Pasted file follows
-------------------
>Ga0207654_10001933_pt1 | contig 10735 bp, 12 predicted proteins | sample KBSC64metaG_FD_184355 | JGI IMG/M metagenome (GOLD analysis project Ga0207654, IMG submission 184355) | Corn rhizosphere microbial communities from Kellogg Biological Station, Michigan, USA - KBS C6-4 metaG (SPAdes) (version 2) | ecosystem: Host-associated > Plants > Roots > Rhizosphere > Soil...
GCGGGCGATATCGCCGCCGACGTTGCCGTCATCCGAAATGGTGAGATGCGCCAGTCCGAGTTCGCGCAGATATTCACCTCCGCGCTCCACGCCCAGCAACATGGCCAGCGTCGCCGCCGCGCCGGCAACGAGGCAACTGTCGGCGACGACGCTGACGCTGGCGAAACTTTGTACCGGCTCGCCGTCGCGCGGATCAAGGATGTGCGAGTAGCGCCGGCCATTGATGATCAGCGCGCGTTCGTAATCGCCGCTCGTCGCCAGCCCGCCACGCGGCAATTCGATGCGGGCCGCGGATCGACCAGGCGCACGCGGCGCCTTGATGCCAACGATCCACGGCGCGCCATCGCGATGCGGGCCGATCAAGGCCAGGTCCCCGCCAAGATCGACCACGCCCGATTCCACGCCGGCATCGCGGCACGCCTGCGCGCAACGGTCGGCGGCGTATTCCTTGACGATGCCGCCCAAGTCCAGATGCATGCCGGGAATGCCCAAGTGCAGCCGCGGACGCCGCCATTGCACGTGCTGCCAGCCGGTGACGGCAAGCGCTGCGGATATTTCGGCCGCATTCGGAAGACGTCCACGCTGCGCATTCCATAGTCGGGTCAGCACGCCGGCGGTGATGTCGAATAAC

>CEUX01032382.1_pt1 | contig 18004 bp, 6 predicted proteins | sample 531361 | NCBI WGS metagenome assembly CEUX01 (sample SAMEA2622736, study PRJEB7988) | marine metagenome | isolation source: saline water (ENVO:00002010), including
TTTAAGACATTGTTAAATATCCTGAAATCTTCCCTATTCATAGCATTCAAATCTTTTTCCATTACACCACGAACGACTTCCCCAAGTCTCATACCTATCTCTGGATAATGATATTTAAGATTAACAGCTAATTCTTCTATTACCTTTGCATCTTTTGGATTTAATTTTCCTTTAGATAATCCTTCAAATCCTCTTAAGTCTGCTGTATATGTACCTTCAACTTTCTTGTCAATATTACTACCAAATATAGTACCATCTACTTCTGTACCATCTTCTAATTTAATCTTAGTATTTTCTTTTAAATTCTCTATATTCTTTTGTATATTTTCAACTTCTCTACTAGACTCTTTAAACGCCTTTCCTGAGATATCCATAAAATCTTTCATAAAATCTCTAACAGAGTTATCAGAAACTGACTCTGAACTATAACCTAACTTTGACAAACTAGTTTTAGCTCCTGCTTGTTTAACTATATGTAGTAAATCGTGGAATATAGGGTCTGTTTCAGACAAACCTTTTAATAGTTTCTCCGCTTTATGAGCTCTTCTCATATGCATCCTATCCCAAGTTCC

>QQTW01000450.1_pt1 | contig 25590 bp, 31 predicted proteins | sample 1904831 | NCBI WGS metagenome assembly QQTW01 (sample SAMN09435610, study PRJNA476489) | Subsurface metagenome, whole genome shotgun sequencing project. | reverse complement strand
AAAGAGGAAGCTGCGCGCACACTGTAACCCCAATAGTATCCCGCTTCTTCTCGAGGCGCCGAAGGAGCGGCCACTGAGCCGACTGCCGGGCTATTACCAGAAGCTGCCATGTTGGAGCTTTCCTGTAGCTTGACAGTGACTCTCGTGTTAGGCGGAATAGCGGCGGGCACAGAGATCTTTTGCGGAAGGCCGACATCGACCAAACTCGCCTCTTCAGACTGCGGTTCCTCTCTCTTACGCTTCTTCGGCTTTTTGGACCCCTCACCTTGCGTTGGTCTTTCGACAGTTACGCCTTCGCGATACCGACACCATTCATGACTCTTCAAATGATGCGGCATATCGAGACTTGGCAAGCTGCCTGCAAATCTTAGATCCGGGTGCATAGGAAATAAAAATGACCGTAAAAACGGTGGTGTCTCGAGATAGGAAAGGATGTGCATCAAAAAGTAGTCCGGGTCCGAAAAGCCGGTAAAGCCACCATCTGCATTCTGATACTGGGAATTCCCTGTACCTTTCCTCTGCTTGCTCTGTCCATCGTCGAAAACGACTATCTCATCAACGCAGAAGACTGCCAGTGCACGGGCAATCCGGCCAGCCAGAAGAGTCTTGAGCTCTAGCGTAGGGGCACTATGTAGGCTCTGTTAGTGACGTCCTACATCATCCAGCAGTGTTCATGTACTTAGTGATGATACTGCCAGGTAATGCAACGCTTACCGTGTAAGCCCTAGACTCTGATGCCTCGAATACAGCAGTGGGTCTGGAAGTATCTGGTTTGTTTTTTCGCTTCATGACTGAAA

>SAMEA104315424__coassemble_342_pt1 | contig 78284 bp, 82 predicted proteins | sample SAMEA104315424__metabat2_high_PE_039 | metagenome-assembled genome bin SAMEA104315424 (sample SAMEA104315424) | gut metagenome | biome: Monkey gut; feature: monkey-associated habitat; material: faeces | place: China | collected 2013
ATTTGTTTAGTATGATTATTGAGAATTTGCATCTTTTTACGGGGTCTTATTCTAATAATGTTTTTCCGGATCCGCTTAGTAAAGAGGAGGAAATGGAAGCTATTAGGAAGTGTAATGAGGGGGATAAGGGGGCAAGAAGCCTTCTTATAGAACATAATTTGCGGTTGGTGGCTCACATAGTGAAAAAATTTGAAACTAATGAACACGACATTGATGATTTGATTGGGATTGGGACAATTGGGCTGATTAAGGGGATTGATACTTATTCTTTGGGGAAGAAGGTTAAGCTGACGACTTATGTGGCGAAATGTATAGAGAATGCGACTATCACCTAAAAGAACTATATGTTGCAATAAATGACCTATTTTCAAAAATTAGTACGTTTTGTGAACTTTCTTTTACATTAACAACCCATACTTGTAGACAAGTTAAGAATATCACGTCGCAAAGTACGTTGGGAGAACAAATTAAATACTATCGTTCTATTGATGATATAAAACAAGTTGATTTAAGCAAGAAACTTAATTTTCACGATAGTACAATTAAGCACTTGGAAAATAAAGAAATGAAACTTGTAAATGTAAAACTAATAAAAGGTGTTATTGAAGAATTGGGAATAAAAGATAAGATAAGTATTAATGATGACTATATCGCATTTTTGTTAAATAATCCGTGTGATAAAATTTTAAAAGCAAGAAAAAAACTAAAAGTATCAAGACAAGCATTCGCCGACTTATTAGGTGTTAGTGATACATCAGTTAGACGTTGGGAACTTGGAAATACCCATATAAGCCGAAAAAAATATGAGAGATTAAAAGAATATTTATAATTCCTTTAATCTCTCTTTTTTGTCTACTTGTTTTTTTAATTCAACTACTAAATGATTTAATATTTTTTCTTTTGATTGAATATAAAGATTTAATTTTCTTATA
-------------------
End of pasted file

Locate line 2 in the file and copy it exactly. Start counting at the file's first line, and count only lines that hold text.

GCGGGCGATATCGCCGCCGACGTTGCCGTCATCCGAAATGGTGAGATGCGCCAGTCCGAGTTCGCGCAGATATTCACCTCCGCGCTCCACGCCCAGCAACATGGCCAGCGTCGCCGCCGCGCCGGCAACGAGGCAACTGTCGGCGACGACGCTGACGCTGGCGAAACTTTGTACCGGCTCGCCGTCGCGCGGATCAAGGATGTGCGAGTAGCGCCGGCCATTGATGATCAGCGCGCGTTCGTAATCGCCGCTCGTCGCCAGCCCGCCACGCGGCAATTCGATGCGGGCCGCGGATCGACCAGGCGCACGCGGCGCCTTGATGCCAACGATCCACGGCGCGCCATCGCGATGCGGGCCGATCAAGGCCAGGTCCCCGCCAAGATCGACCACGCCCGATTCCACGCCGGCATCGCGGCACGCCTGCGCGCAACGGTCGGCGGCGTATTCCTTGACGATGCCGCCCAAGTCCAGATGCATGCCGGGAATGCCCAAGTGCAGCCGCGGACGCCGCCATTGCACGTGCTGCCAGCCGGTGACGGCAAGCGCTGCGGATATTTCGGCCGCATTCGGAAGACGTCCACGCTGCGCATTCCATAGTCGGGTCAGCACGCCGGCGGTGATGTCGAATAAC